Michelangelo’s David has weak ankles. They are full of micro-fissures.
David (1504) 5.17 meters (17 feet) ; in the Galleria dell’Accademia, Florence (photo by Rico Heil, licensed under Creative Commons Attribution-Share Alike 3.0 Unported)
And now if they build a high-speed train nearby, he might come crashing down like Goliath. See this article just published in the Daily Telegraph.
The following is a post on those weak ankles published here on August 187, 2007.
A figure with its legs apart may not seem too daring or revolutionary. But IN STONE it isn’t wise. How are those skinny legs going to support all the weight of the rock (torso and head) above them? In fact, there is too much weight on David’s ankles, in spite of the two tree trunks there to shore them up. There are cracks, especially in the right one.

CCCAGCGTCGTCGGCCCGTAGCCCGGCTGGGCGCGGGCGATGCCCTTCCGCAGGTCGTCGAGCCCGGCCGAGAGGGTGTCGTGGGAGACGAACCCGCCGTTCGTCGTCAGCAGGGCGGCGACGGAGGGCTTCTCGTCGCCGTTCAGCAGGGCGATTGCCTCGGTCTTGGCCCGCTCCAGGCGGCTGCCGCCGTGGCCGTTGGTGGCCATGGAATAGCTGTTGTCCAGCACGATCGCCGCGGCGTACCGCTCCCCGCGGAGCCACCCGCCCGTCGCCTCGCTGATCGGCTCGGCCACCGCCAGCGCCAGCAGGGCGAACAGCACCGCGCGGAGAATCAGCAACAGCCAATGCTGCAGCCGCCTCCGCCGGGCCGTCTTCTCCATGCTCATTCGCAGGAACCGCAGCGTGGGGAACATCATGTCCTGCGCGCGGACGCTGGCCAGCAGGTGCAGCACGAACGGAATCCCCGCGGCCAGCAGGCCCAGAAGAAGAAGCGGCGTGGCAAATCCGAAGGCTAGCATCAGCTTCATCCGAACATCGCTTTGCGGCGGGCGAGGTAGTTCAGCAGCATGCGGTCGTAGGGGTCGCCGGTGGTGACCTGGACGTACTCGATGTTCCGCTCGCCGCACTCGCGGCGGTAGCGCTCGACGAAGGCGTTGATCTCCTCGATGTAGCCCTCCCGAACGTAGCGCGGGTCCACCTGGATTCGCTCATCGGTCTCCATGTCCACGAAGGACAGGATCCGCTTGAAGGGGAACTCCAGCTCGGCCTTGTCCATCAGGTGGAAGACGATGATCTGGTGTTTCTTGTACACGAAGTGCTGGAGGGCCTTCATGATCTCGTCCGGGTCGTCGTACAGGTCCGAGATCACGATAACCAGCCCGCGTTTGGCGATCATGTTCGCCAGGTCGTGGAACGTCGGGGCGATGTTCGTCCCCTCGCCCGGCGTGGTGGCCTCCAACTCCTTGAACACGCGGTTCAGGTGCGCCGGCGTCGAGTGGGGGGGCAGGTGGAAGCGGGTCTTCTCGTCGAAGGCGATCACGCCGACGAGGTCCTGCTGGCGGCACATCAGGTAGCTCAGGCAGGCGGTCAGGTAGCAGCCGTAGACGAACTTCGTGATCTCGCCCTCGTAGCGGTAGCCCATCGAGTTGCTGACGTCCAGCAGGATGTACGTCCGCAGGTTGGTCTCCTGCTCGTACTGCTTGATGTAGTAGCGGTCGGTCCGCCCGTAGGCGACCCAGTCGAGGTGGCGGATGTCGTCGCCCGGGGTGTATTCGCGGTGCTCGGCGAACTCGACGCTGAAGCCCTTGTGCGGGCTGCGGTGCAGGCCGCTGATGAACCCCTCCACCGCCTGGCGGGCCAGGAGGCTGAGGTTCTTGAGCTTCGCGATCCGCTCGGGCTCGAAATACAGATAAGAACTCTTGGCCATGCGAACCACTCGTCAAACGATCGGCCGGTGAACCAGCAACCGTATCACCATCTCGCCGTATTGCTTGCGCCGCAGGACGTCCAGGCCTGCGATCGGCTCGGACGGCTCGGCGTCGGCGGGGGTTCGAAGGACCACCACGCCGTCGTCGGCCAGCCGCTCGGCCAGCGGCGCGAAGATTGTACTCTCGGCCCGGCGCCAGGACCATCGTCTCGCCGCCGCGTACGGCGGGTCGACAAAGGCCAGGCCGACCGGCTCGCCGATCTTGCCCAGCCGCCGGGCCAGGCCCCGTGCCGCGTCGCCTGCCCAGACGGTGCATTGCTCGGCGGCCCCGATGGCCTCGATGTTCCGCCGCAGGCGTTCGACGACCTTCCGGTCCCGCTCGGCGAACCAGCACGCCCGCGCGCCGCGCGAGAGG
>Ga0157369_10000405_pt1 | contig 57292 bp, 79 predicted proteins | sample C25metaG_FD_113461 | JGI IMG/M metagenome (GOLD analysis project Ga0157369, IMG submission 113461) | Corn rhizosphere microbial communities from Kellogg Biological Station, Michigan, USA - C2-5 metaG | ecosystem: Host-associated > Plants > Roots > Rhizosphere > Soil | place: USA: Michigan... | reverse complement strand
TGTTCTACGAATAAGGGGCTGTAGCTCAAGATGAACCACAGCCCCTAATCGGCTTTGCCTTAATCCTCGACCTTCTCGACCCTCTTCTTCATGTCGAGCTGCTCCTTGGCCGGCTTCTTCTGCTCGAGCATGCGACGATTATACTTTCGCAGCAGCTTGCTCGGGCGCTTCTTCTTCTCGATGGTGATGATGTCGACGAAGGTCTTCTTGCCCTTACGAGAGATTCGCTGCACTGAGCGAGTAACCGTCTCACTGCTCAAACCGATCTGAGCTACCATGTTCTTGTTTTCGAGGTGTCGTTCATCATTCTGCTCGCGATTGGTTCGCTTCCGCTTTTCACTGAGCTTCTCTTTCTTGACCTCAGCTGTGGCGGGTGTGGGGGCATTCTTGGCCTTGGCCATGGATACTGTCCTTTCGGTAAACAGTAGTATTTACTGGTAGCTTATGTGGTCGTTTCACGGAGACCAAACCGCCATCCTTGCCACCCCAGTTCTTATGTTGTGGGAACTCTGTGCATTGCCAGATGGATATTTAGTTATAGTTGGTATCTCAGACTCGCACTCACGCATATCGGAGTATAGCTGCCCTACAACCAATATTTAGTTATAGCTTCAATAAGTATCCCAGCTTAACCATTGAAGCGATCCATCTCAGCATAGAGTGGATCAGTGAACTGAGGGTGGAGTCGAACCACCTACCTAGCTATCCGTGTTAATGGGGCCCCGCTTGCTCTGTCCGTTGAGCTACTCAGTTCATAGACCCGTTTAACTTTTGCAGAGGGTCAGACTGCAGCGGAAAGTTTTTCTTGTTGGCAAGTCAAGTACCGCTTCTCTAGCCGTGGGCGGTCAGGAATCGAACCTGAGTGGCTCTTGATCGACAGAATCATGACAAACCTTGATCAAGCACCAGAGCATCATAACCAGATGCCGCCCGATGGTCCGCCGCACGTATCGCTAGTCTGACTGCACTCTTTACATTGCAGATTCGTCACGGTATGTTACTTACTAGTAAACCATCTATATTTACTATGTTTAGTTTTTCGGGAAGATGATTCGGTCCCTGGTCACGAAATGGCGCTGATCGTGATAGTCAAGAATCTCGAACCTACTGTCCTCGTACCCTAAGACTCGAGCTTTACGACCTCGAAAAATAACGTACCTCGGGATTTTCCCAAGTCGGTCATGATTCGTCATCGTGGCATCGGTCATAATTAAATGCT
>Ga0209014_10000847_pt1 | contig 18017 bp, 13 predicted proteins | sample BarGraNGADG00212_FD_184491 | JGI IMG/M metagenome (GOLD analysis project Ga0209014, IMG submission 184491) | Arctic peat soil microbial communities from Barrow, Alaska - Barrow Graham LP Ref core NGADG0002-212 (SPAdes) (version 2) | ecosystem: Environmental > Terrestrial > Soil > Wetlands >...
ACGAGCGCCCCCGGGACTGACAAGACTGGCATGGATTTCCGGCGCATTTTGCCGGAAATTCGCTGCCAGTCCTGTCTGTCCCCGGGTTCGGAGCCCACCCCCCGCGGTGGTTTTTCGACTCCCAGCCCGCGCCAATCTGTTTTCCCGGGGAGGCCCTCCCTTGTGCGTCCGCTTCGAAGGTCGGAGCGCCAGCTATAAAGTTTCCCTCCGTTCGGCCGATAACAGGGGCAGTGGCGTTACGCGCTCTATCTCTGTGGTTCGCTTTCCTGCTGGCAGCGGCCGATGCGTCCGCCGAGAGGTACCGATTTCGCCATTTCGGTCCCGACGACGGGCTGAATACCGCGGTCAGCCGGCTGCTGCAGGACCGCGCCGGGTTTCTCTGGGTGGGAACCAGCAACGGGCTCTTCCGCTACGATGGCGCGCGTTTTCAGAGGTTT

A block of stone isn’t a man, even if the great Michelangelo can make it look like one. Living things have learned to defy gravity with muscles (how do the plants grow UP?) but a stone just sits and obeys the law. Usually a figure like the David would have been conceived for bronze, which is stronger and can handle, i.e. give support to, representations of almost all human postures and pirouettes.
Here are some figures unsuitable for stone sculpture: